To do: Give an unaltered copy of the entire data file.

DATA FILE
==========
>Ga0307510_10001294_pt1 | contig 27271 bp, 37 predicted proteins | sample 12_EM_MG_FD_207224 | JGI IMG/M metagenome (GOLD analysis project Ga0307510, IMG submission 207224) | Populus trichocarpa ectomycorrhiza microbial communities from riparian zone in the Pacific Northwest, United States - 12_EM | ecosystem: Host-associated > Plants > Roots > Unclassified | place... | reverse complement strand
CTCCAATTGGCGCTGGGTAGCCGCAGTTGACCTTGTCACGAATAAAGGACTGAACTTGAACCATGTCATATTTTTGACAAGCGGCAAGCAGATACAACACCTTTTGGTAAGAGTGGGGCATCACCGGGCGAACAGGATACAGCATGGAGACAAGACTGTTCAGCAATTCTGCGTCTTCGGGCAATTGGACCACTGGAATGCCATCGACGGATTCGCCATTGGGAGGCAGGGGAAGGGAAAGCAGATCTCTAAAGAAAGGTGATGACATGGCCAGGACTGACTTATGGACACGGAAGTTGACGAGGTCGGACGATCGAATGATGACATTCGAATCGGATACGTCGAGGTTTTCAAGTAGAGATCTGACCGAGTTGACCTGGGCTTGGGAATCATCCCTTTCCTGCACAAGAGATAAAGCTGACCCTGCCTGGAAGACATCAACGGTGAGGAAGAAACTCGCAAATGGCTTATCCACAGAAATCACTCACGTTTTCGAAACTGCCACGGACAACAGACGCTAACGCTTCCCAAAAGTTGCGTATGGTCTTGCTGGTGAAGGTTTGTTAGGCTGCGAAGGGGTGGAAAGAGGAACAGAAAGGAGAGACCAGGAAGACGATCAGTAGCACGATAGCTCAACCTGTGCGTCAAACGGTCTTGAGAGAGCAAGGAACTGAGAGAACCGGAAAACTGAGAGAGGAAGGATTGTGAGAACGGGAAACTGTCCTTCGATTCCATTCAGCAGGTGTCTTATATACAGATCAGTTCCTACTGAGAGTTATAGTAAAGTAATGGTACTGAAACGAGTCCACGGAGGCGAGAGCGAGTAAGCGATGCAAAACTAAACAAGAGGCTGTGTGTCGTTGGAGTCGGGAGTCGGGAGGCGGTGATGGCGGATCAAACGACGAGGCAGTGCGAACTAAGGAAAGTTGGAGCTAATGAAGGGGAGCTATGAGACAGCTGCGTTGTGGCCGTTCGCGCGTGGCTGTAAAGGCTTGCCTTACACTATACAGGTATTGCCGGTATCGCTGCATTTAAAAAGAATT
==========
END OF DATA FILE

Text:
>Ga0307510_10001294_pt1 | contig 27271 bp, 37 predicted proteins | sample 12_EM_MG_FD_207224 | JGI IMG/M metagenome (GOLD analysis project Ga0307510, IMG submission 207224) | Populus trichocarpa ectomycorrhiza microbial communities from riparian zone in the Pacific Northwest, United States - 12_EM | ecosystem: Host-associated > Plants > Roots > Unclassified | place... | reverse complement strand
CTCCAATTGGCGCTGGGTAGCCGCAGTTGACCTTGTCACGAATAAAGGACTGAACTTGAACCATGTCATATTTTTGACAAGCGGCAAGCAGATACAACACCTTTTGGTAAGAGTGGGGCATCACCGGGCGAACAGGATACAGCATGGAGACAAGACTGTTCAGCAATTCTGCGTCTTCGGGCAATTGGACCACTGGAATGCCATCGACGGATTCGCCATTGGGAGGCAGGGGAAGGGAAAGCAGATCTCTAAAGAAAGGTGATGACATGGCCAGGACTGACTTATGGACACGGAAGTTGACGAGGTCGGACGATCGAATGATGACATTCGAATCGGATACGTCGAGGTTTTCAAGTAGAGATCTGACCGAGTTGACCTGGGCTTGGGAATCATCCCTTTCCTGCACAAGAGATAAAGCTGACCCTGCCTGGAAGACATCAACGGTGAGGAAGAAACTCGCAAATGGCTTATCCACAGAAATCACTCACGTTTTCGAAACTGCCACGGACAACAGACGCTAACGCTTCCCAAAAGTTGCGTATGGTCTTGCTGGTGAAGGTTTGTTAGGCTGCGAAGGGGTGGAAAGAGGAACAGAAAGGAGAGACCAGGAAGACGATCAGTAGCACGATAGCTCAACCTGTGCGTCAAACGGTCTTGAGAGAGCAAGGAACTGAGAGAACCGGAAAACTGAGAGAGGAAGGATTGTGAGAACGGGAAACTGTCCTTCGATTCCATTCAGCAGGTGTCTTATATACAGATCAGTTCCTACTGAGAGTTATAGTAAAGTAATGGTACTGAAACGAGTCCACGGAGGCGAGAGCGAGTAAGCGATGCAAAACTAAACAAGAGGCTGTGTGTCGTTGGAGTCGGGAGTCGGGAGGCGGTGATGGCGGATCAAACGACGAGGCAGTGCGAACTAAGGAAAGTTGGAGCTAATGAAGGGGAGCTATGAGACAGCTGCGTTGTGGCCGTTCGCGCGTGGCTGTAAAGGCTTGCCTTACACTATACAGGTATTGCCGGTATCGCTGCATTTAAAAAGAATT